design that doesn't make use of this "feature".


    > - So, I see the problem is the specification of setjmp was made
    > (maybe) already thinking that the implementation would just
    > save the registers, and once the function which calles setjmp
    > is returned anything the contents at which SP pointed may have
    > already changed.


    The specification of setjmp was written some time after lots
    of implementations had already been done, not the other way
    around.


    > - Is there a portable way of doing such a thing? [snip]


    The mechanism you've outlined is fundamentally incompatible
    with C's execution model. There are other mechanisms that
    may be close enough to how you conceptualize what you're
    looking for so that they could be used. But it's a pretty
    good bet that the program will be done sooner and more
    reliably if you look for a conceptualization more in line
    with how the language already works than looking for ways
    to extend it.

    Alternatively, work in a different language.
     
    Tim Rentsch, Jan 4, 2013
    #13
  14. On 03/01/2013 18:11, Player wrote:
    > I'm not quite familiar with setjmp/longjmp (and neither with macros either) but I was trying to make something similar to this "yielding return" construct from C#, namely: when a function X "yields returns" some value everything happens like it has actually returned that value; however the state (local vars, IP) is saved, so that when X is called again it starts execution in the next statement after the last "yield return".
    >
    > Is this a portable legal solution, as long as I keep local variables volatile:
    > 1 #include <stdio.h>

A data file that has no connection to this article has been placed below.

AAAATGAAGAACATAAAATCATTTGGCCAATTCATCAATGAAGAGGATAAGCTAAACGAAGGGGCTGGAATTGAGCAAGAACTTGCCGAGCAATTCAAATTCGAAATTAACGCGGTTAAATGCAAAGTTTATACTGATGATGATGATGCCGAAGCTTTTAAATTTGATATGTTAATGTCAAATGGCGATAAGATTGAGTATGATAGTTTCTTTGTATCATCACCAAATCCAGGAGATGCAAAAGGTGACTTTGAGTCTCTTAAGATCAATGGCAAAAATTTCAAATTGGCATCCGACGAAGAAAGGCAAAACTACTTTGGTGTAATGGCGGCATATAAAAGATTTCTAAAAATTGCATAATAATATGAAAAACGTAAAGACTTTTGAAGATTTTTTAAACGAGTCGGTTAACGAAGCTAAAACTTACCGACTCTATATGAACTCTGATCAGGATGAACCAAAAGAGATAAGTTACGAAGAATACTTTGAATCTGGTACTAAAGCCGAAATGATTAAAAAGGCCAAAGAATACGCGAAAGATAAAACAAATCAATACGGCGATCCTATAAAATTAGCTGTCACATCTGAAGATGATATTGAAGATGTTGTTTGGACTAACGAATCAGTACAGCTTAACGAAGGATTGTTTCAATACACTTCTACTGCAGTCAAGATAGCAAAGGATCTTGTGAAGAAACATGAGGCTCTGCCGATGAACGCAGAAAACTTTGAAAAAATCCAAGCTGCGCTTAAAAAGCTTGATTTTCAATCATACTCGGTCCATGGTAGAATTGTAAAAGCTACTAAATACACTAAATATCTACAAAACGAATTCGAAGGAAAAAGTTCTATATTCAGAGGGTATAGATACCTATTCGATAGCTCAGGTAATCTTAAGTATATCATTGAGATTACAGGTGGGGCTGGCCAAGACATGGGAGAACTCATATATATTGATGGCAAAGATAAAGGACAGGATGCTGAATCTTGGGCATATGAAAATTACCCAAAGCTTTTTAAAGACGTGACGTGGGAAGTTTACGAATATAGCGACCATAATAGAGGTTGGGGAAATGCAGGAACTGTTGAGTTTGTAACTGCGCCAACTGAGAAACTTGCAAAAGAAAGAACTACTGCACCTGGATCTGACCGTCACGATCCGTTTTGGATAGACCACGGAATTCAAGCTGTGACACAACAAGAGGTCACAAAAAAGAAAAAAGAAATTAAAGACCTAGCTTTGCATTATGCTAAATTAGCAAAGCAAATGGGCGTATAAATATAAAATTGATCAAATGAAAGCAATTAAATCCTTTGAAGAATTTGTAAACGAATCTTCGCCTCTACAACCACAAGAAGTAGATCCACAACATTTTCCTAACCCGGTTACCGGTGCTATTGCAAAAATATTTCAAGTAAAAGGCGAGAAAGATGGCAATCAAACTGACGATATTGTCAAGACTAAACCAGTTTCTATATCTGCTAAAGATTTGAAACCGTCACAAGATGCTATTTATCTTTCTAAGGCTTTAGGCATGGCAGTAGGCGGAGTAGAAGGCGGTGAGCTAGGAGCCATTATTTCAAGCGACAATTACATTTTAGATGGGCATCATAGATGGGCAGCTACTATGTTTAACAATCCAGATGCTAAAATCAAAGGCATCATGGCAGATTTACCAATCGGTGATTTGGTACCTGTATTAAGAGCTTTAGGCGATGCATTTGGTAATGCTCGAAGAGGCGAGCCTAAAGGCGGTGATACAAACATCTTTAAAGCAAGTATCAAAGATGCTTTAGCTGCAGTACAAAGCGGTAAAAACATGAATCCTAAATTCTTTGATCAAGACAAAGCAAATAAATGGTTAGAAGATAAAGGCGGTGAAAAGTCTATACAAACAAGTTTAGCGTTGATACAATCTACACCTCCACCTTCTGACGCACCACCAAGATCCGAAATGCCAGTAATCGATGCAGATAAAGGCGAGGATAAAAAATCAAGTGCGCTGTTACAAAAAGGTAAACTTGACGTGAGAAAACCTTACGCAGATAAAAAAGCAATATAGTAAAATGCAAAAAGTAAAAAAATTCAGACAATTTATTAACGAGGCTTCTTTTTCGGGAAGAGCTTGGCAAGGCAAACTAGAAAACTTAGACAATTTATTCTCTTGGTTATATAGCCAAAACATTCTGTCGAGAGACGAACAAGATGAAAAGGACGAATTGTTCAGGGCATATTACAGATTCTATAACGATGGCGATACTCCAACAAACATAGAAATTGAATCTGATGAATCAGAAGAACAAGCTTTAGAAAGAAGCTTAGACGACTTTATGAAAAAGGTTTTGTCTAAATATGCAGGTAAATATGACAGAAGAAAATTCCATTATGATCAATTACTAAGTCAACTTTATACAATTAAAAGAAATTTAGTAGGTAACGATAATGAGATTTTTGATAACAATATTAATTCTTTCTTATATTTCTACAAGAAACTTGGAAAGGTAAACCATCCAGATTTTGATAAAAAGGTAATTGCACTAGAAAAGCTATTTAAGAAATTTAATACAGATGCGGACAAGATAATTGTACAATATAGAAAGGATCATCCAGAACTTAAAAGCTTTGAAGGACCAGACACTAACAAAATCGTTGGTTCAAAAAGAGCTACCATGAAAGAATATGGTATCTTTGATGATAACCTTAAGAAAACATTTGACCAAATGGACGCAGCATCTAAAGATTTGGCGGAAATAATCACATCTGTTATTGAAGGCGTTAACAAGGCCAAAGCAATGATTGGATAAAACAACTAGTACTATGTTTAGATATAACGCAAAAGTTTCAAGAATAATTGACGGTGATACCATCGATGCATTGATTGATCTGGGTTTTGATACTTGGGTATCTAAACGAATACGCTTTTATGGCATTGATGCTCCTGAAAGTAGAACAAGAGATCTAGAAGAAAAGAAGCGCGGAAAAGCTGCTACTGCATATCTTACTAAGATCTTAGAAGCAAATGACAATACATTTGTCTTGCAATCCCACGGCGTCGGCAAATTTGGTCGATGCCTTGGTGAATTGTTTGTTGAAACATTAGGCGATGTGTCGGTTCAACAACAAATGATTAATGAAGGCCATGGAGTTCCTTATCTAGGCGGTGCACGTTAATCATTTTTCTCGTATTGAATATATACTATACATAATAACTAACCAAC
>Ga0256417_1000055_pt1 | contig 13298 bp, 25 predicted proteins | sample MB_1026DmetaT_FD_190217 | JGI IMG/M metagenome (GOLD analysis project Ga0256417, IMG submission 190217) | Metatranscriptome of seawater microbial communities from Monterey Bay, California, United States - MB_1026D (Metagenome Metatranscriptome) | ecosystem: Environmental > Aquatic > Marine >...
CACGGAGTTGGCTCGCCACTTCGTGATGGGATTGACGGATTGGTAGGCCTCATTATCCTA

> 2 #include <setjmp.h>
    > 3 #define STATE_FUNC static jmp_buf _env; static int first_time = 1; if (first_time) first_time = 0; else longjmp(_env, 1)
    > 4 #define yield(X) do { if (!setjmp(_env)) return X; } while(0)
    > 5
    > 6 int next_integer()
    > 7 {
    > 8 STATE_FUNC;
    > 9 while(1) {
    > 10 yield(1);
    > 11 yield(2);
    > 12 yield(3);
    > 13 }
    > 14 }
    > 15
    > 16
    > 17 int main()
    > 18 {
    > 19 int p = 20;
    > 20 while(p--) printf("%d", next_integer());
    > 21 return 0;
    > 22 }
    >


    No. However, it looks as if you want a coroutine.

    http://www.chiark.greenend.org.uk/~sgtatham/coroutines.html

    It is a fantastic read, and solves the problem you appear to have in a
    substantially safer way.

    ~Andrew
     
    Andrew Cooper, Jan 4, 2013
    #14
  15. Player

    Player Guest

    Em sexta-feira, 4 de janeiro de 2013 00h46min50s UTC, Andrew Cooper escreveu:
    > On 03/01/2013 18:11, Player wrote:
    >
    > > I'm not quite familiar with setjmp/longjmp (and neither with macros either) but I was trying to make something similar to this "yielding return" construct from C#, namely: when a function X "yields returns" some value everything happens like it has actually returned that value; however the state(local vars, IP) is saved, so that when X is called again it starts execution in the next statement after the last "yield return".

    >
    > >